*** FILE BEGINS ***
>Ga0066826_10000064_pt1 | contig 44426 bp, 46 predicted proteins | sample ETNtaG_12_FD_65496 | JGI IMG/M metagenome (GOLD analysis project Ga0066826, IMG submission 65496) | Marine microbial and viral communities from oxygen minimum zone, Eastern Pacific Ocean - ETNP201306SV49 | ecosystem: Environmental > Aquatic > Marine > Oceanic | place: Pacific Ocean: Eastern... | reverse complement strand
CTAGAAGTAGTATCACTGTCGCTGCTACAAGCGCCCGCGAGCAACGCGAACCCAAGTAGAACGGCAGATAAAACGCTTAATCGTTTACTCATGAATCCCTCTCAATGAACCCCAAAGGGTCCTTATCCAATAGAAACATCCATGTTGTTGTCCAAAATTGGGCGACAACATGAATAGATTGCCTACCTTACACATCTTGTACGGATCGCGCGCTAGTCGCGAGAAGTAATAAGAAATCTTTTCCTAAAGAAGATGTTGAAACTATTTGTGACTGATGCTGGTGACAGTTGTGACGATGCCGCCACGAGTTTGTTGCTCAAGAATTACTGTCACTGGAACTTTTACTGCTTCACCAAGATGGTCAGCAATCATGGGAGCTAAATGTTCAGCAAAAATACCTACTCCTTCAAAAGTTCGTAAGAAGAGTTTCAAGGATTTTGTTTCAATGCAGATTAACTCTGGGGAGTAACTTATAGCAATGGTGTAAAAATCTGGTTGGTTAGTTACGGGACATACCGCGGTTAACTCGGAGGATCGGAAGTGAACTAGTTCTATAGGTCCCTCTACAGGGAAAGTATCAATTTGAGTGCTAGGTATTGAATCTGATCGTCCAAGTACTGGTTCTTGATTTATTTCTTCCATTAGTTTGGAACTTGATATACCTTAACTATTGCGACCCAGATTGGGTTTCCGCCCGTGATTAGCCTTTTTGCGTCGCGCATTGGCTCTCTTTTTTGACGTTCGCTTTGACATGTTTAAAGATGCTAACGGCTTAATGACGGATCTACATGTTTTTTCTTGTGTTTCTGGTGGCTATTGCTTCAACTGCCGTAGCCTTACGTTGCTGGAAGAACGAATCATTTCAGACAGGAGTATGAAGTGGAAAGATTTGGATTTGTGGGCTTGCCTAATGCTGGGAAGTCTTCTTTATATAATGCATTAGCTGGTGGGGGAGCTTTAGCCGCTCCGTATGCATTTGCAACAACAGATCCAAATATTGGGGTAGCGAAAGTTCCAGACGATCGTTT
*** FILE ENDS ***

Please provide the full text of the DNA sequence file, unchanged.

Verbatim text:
>Ga0066826_10000064_pt1 | contig 44426 bp, 46 predicted proteins | sample ETNtaG_12_FD_65496 | JGI IMG/M metagenome (GOLD analysis project Ga0066826, IMG submission 65496) | Marine microbial and viral communities from oxygen minimum zone, Eastern Pacific Ocean - ETNP201306SV49 | ecosystem: Environmental > Aquatic > Marine > Oceanic | place: Pacific Ocean: Eastern... | reverse complement strand
CTAGAAGTAGTATCACTGTCGCTGCTACAAGCGCCCGCGAGCAACGCGAACCCAAGTAGAACGGCAGATAAAACGCTTAATCGTTTACTCATGAATCCCTCTCAATGAACCCCAAAGGGTCCTTATCCAATAGAAACATCCATGTTGTTGTCCAAAATTGGGCGACAACATGAATAGATTGCCTACCTTACACATCTTGTACGGATCGCGCGCTAGTCGCGAGAAGTAATAAGAAATCTTTTCCTAAAGAAGATGTTGAAACTATTTGTGACTGATGCTGGTGACAGTTGTGACGATGCCGCCACGAGTTTGTTGCTCAAGAATTACTGTCACTGGAACTTTTACTGCTTCACCAAGATGGTCAGCAATCATGGGAGCTAAATGTTCAGCAAAAATACCTACTCCTTCAAAAGTTCGTAAGAAGAGTTTCAAGGATTTTGTTTCAATGCAGATTAACTCTGGGGAGTAACTTATAGCAATGGTGTAAAAATCTGGTTGGTTAGTTACGGGACATACCGCGGTTAACTCGGAGGATCGGAAGTGAACTAGTTCTATAGGTCCCTCTACAGGGAAAGTATCAATTTGAGTGCTAGGTATTGAATCTGATCGTCCAAGTACTGGTTCTTGATTTATTTCTTCCATTAGTTTGGAACTTGATATACCTTAACTATTGCGACCCAGATTGGGTTTCCGCCCGTGATTAGCCTTTTTGCGTCGCGCATTGGCTCTCTTTTTTGACGTTCGCTTTGACATGTTTAAAGATGCTAACGGCTTAATGACGGATCTACATGTTTTTTCTTGTGTTTCTGGTGGCTATTGCTTCAACTGCCGTAGCCTTACGTTGCTGGAAGAACGAATCATTTCAGACAGGAGTATGAAGTGGAAAGATTTGGATTTGTGGGCTTGCCTAATGCTGGGAAGTCTTCTTTATATAATGCATTAGCTGGTGGGGGAGCTTTAGCCGCTCCGTATGCATTTGCAACAACAGATCCAAATATTGGGGTAGCGAAAGTTCCAGACGATCGTTT